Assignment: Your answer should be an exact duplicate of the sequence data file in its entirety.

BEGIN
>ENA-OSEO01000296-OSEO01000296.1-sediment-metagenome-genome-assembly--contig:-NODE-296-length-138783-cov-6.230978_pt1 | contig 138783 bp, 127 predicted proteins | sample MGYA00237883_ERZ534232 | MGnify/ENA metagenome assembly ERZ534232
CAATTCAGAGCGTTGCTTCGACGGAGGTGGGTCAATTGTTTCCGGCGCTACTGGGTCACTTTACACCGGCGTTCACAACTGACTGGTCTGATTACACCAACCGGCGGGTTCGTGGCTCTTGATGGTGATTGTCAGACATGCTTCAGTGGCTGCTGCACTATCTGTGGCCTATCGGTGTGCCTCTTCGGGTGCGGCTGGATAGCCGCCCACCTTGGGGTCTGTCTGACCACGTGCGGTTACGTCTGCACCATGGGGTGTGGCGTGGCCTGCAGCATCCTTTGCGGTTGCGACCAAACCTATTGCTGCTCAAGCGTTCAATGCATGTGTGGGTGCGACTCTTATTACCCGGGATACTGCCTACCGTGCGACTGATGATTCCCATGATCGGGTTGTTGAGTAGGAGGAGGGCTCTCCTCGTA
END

>ENA-OSEO01000296-OSEO01000296.1-sediment-metagenome-genome-assembly--contig:-NODE-296-length-138783-cov-6.230978_pt1 | contig 138783 bp, 127 predicted proteins | sample MGYA00237883_ERZ534232 | MGnify/ENA metagenome assembly ERZ534232
CAATTCAGAGCGTTGCTTCGACGGAGGTGGGTCAATTGTTTCCGGCGCTACTGGGTCACTTTACACCGGCGTTCACAACTGACTGGTCTGATTACACCAACCGGCGGGTTCGTGGCTCTTGATGGTGATTGTCAGACATGCTTCAGTGGCTGCTGCACTATCTGTGGCCTATCGGTGTGCCTCTTCGGGTGCGGCTGGATAGCCGCCCACCTTGGGGTCTGTCTGACCACGTGCGGTTACGTCTGCACCATGGGGTGTGGCGTGGCCTGCAGCATCCTTTGCGGTTGCGACCAAACCTATTGCTGCTCAAGCGTTCAATGCATGTGTGGGTGCGACTCTTATTACCCGGGATACTGCCTACCGTGCGACTGATGATTCCCATGATCGGGTTGTTGAGTAGGAGGAGGGCTCTCCTCGTA